Little wonder subantarctic islands uninhabited
Steve Knowles knows what it's like to call New Zealand's subantarctic islands home and struggles to fathom how early settlers managed to survive there.
The HMNZS Wellington arrived at the Campbell Islands overnight with Conservation Minister Nick Smith, philanthropists Gareth and Sam Morgan and Conservation Department and Metservice staff on board.
The scientific expedition was earlier forced to seek shelter at Stewart Island after sailing through a storm dubbed "hell on earth" during an initial attempt to reach the islands.
While the sub-Antarctic islands are now recognised as UN world heritage sites and are nature reserves, they have a history of attempted but ultimately unsuccessful settlement, both by Maori and Europeans.
Knowles, a Metservice Networks Operations Manager, spent a year on the Campbell Islands as a 22-year-old meteorologist in 1990, and said the early settlers would have faced enormous challenges.
"It's no picnic down there, temperatures quite often get down to the low single figures, you can get snow any day of the year, the days when there's no wind is pretty seldom so wind chill is always a factor and just being able to get out of that and stay comfortable must've been a quite a struggle for those guys."
While he and his four colleagues had hot water, central heating and solid buildings to call home, the early settlers were forced to live in sod huts, he said.
Those promised a new start would have found living on the islands dismal.
"It's a constant struggle with morale, morale can be a big issue in a place like that, and it's really a matter of keeping yourself occupied, having an interest and keeping positive about things... Those guys would've done it pretty hard back in the early days," he said.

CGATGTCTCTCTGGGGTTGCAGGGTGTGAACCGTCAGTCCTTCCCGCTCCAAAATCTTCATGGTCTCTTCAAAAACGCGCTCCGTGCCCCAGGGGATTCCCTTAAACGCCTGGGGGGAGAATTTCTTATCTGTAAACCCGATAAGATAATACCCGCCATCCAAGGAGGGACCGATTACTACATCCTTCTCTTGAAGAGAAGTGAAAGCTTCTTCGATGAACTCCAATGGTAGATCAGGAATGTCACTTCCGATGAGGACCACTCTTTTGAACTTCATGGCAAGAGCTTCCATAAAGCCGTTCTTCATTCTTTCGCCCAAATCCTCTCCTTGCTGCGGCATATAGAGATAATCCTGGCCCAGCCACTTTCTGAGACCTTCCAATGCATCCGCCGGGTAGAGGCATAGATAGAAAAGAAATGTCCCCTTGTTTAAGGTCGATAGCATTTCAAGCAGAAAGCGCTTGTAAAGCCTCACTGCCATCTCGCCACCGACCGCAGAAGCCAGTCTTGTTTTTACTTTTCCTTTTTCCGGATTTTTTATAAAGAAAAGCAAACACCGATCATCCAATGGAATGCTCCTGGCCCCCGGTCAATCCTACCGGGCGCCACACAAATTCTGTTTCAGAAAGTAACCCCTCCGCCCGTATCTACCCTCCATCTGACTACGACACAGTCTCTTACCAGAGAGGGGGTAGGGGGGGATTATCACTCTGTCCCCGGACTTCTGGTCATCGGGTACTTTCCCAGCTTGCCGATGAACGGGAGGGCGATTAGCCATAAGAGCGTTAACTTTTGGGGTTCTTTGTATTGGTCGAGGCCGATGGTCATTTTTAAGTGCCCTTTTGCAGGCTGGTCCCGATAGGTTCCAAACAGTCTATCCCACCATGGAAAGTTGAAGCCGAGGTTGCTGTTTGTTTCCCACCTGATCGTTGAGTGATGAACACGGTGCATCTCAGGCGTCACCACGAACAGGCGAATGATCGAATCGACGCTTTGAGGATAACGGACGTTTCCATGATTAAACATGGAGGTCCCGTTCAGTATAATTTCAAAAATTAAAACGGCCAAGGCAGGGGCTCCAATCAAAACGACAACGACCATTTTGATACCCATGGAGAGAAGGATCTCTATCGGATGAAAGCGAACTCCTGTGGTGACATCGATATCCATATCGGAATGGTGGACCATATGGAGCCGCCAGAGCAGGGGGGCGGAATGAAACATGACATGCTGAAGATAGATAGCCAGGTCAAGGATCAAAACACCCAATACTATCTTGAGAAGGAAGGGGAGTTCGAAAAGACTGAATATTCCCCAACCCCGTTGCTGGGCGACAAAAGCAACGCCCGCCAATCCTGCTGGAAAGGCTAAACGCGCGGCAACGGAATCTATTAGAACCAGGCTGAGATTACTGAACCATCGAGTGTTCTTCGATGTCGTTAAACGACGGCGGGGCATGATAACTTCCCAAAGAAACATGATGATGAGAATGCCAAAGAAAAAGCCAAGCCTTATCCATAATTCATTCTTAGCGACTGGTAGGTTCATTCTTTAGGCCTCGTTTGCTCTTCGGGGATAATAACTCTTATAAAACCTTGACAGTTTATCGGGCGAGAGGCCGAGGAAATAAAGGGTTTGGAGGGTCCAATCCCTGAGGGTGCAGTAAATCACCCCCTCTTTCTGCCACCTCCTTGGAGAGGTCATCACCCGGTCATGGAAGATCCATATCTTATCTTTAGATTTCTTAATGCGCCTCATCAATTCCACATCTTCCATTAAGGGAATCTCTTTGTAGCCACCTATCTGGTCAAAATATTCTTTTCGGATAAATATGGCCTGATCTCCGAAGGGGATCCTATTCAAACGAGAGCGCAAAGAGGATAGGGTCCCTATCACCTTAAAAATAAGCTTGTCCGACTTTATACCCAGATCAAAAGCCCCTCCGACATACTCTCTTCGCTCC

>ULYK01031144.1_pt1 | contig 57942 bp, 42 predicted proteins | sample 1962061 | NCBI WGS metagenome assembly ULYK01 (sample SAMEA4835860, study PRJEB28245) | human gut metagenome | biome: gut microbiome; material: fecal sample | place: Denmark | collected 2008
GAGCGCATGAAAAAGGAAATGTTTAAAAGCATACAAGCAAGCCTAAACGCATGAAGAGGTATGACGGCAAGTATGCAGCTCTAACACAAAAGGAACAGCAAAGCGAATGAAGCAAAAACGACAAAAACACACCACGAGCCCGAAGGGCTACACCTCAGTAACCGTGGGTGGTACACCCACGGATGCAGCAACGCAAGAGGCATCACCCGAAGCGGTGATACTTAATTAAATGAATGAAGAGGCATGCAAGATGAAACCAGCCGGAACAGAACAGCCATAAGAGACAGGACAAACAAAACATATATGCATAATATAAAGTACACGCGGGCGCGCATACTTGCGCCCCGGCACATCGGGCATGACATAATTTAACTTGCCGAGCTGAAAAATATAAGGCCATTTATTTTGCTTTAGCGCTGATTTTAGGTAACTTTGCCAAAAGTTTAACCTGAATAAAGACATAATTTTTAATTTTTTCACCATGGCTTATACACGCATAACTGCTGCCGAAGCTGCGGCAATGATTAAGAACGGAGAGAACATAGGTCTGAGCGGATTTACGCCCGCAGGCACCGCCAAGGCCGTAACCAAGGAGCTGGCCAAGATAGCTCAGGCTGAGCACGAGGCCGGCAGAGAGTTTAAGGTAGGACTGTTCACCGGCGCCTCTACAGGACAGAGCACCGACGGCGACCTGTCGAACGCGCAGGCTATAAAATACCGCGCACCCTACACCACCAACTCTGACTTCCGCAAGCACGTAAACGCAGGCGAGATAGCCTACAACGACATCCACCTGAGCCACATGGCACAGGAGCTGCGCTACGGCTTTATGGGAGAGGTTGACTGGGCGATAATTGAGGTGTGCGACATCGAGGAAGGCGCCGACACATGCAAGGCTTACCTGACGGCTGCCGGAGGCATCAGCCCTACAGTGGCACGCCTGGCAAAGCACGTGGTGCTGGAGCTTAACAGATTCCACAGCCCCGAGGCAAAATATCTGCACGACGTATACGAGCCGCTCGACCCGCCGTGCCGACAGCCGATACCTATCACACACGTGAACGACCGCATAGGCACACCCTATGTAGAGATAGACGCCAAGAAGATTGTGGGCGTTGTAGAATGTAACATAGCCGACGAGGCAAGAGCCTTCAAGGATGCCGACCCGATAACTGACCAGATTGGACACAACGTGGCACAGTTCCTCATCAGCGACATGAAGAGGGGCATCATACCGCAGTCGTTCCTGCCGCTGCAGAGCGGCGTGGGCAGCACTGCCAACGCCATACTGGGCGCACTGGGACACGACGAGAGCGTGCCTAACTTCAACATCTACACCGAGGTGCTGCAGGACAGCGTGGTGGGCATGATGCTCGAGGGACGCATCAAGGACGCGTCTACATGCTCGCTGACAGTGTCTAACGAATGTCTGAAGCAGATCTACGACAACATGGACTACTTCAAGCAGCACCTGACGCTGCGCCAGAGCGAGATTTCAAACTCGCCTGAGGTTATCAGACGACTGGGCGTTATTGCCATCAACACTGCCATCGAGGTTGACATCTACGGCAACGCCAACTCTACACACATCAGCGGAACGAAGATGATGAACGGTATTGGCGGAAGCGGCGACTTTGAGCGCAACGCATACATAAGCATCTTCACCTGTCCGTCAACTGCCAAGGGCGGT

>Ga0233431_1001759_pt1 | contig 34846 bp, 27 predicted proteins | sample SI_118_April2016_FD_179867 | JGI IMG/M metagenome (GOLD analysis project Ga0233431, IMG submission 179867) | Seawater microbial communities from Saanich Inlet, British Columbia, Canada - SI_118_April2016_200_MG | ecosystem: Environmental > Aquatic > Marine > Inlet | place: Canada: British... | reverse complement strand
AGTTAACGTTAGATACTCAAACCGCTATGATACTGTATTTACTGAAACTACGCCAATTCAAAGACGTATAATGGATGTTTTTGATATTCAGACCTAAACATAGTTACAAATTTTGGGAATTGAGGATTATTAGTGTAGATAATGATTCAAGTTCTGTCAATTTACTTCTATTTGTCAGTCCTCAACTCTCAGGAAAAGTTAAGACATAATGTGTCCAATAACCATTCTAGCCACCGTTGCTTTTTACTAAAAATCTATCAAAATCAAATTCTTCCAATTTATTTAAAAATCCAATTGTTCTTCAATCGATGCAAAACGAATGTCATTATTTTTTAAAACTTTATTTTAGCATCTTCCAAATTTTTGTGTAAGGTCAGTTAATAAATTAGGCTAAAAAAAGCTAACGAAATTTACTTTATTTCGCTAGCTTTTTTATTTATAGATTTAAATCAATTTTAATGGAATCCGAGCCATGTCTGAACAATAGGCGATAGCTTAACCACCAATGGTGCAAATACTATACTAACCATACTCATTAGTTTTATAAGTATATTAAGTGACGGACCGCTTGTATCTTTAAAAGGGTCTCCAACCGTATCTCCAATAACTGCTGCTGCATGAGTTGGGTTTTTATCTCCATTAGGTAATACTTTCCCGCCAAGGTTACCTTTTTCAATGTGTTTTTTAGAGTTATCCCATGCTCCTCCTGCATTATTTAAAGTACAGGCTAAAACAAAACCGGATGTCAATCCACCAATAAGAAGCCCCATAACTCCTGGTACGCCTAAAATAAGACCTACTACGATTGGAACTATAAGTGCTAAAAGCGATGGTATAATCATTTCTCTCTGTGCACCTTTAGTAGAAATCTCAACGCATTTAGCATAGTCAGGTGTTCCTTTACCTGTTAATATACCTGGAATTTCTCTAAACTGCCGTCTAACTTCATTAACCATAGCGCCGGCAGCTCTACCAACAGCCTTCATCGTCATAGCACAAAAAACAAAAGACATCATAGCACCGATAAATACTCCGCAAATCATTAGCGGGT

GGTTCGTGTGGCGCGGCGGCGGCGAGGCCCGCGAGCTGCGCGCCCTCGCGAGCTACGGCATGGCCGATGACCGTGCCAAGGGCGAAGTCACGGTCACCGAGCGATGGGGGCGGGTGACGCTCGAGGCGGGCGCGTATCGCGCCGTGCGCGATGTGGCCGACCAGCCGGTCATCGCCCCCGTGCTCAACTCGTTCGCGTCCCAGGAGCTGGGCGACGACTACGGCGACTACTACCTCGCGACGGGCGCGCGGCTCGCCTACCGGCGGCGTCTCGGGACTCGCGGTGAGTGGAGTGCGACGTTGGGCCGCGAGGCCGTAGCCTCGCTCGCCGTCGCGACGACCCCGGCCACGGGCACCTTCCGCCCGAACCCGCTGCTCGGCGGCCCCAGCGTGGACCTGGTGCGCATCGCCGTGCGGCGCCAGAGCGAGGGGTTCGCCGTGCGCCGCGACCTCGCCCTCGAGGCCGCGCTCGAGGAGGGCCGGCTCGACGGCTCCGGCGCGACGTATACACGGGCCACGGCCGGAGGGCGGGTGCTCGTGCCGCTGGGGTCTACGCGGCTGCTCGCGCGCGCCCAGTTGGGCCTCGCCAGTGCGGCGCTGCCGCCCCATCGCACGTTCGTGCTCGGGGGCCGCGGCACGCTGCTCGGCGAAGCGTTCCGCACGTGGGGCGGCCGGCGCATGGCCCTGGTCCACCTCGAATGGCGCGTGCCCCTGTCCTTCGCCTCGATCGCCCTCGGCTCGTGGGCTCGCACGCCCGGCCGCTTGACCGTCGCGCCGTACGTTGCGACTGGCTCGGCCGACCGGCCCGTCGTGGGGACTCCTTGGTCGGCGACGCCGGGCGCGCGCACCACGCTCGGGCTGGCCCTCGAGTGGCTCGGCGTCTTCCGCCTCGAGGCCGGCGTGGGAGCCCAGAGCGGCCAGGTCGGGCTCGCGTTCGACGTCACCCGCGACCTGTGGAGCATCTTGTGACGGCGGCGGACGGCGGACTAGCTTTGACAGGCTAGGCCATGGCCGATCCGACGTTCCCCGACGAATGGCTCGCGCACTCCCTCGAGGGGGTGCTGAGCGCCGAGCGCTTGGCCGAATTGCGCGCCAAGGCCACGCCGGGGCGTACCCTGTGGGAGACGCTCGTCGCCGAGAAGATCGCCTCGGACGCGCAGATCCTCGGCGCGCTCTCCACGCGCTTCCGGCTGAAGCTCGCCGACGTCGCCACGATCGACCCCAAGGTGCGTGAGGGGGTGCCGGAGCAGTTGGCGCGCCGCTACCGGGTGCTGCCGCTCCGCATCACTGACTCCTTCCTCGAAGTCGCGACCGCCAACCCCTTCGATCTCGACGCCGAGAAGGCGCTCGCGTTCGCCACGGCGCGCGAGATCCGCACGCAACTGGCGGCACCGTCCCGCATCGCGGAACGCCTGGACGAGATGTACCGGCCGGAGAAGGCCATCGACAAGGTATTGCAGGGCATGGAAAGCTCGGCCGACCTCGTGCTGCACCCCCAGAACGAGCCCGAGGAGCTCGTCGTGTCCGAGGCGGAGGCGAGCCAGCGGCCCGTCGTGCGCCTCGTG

"And it's not a matter of going down to the hardware shop to get supplies, you've basically got to make it from scratch if you don't have it there or come up with another solution. It's tough times."
People also struggled with the isolation and boredom, he said, with new arrivals and any form of connection with the outside world deeply treasured.
"Just us having an air force aircraft fly over and chuck a newspaper out the window, I spent two hours searching through the bush one day searching for the newspaper because, one it was something to do, but also it was the news, something different."
Knowles said he took an active interest in the history while on the island and on his days off he worked with an historian following old fence lines built by the farmers and searching for a grave site which had been swallowed by scrub but which was not found till after he left.
The islands have a long history of human settlement though it was all ultimately unsuccessful.
Polynesian explorers are thought to have populated Enderby Island, part of the Auckland Islands, in the 13th or 14th centuries - around the time mainland New Zealand was first settled.
Sealing gangs were also dropped on the islands, beginning in the early 19th century, decimating the seal populations by about 1812.
Some were forgotten and forced to spend months fending for themselves before being rescued.
Maori and Moriori from the Chatham Islands arrived at Enderby Island in 1842 and were still there in 1849 when European settlers arrived.
Those settlers were led by Charles Enderby who claimed the island could be a major whaling and agricultural settlement.
Enderby and his followers established a settlement at Hardwicke which included homes, a church, government buildings - even having its own currency - though the settlers were miserable.
The settlement was a failure in spite of Enderby's lofty promises, with settlers struggling to eke out a living in the scrub and swampy lands.
The lack of sun made efforts at growing crops difficult while the whaling efforts were also a failure due to the whale populations having been hammered already.
According to the Teara Encyclopedia of New Zealand, William Mackworth, the commissioner for the settlement, recorded their troubles.
"On 17 July 1852 he noted that 'everyone in this place has been longing to leave from the time of his arrival and endeavouring by every opportunity to do so".
When he left he wrote his satisfaction was "beyond description".
The settlement was closed down in 1852 with the Maori and Moriori leaving four years later.
This marked the end of organised settlement though castaways, scientists and Coastwatchers during WWII were later to make the islands home.
There were several further futile attempts at farming.
The Metservice station is also no longer manned.